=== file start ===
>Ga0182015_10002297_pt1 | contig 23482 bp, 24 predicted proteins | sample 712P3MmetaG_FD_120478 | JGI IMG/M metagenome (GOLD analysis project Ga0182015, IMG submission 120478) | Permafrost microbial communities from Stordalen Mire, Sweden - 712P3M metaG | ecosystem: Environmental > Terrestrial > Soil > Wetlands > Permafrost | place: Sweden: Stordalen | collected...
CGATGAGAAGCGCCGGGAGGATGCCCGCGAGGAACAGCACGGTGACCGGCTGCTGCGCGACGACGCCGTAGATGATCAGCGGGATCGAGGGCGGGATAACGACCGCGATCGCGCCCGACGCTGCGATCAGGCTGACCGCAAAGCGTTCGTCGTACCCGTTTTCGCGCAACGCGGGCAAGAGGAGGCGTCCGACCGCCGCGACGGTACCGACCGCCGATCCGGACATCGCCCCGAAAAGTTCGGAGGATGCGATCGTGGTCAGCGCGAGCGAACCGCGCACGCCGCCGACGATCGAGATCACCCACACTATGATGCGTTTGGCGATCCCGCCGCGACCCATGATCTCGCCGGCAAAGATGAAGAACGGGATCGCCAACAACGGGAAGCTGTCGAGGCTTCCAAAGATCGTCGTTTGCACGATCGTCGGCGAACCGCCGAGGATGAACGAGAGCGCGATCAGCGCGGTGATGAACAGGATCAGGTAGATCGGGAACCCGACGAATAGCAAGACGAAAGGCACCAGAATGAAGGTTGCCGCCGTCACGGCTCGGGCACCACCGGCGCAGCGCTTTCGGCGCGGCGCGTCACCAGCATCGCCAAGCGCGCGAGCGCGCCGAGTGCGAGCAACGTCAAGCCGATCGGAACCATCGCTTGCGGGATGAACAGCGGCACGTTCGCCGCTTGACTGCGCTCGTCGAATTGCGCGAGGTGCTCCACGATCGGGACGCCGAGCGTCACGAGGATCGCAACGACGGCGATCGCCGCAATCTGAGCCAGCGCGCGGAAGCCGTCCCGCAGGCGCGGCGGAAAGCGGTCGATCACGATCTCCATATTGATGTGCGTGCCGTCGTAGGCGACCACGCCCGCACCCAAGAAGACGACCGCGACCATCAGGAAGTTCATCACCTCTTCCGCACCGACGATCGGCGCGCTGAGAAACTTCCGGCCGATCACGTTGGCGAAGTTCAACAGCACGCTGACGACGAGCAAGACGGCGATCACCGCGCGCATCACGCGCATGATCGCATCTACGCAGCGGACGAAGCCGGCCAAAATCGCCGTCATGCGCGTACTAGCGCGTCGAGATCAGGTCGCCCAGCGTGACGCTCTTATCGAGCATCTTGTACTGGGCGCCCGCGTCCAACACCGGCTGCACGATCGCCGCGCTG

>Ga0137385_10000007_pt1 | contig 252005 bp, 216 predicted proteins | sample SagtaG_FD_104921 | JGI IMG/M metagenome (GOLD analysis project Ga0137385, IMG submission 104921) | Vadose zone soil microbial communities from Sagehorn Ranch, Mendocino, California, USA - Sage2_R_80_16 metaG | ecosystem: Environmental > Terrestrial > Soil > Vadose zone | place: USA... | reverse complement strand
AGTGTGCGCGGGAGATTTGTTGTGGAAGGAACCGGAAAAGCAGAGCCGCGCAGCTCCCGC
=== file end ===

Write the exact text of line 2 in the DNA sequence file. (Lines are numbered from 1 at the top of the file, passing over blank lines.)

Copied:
CGATGAGAAGCGCCGGGAGGATGCCCGCGAGGAACAGCACGGTGACCGGCTGCTGCGCGACGACGCCGTAGATGATCAGCGGGATCGAGGGCGGGATAACGACCGCGATCGCGCCCGACGCTGCGATCAGGCTGACCGCAAAGCGTTCGTCGTACCCGTTTTCGCGCAACGCGGGCAAGAGGAGGCGTCCGACCGCCGCGACGGTACCGACCGCCGATCCGGACATCGCCCCGAAAAGTTCGGAGGATGCGATCGTGGTCAGCGCGAGCGAACCGCGCACGCCGCCGACGATCGAGATCACCCACACTATGATGCGTTTGGCGATCCCGCCGCGACCCATGATCTCGCCGGCAAAGATGAAGAACGGGATCGCCAACAACGGGAAGCTGTCGAGGCTTCCAAAGATCGTCGTTTGCACGATCGTCGGCGAACCGCCGAGGATGAACGAGAGCGCGATCAGCGCGGTGATGAACAGGATCAGGTAGATCGGGAACCCGACGAATAGCAAGACGAAAGGCACCAGAATGAAGGTTGCCGCCGTCACGGCTCGGGCACCACCGGCGCAGCGCTTTCGGCGCGGCGCGTCACCAGCATCGCCAAGCGCGCGAGCGCGCCGAGTGCGAGCAACGTCAAGCCGATCGGAACCATCGCTTGCGGGATGAACAGCGGCACGTTCGCCGCTTGACTGCGCTCGTCGAATTGCGCGAGGTGCTCCACGATCGGGACGCCGAGCGTCACGAGGATCGCAACGACGGCGATCGCCGCAATCTGAGCCAGCGCGCGGAAGCCGTCCCGCAGGCGCGGCGGAAAGCGGTCGATCACGATCTCCATATTGATGTGCGTGCCGTCGTAGGCGACCACGCCCGCACCCAAGAAGACGACCGCGACCATCAGGAAGTTCATCACCTCTTCCGCACCGACGATCGGCGCGCTGAGAAACTTCCGGCCGATCACGTTGGCGAAGTTCAACAGCACGCTGACGACGAGCAAGACGGCGATCACCGCGCGCATCACGCGCATGATCGCATCTACGCAGCGGACGAAGCCGGCCAAAATCGCCGTCATGCGCGTACTAGCGCGTCGAGATCAGGTCGCCCAGCGTGACGCTCTTATCGAGCATCTTGTACTGGGCGCCCGCGTCCAACACCGGCTGCACGATCGCCGCGCTG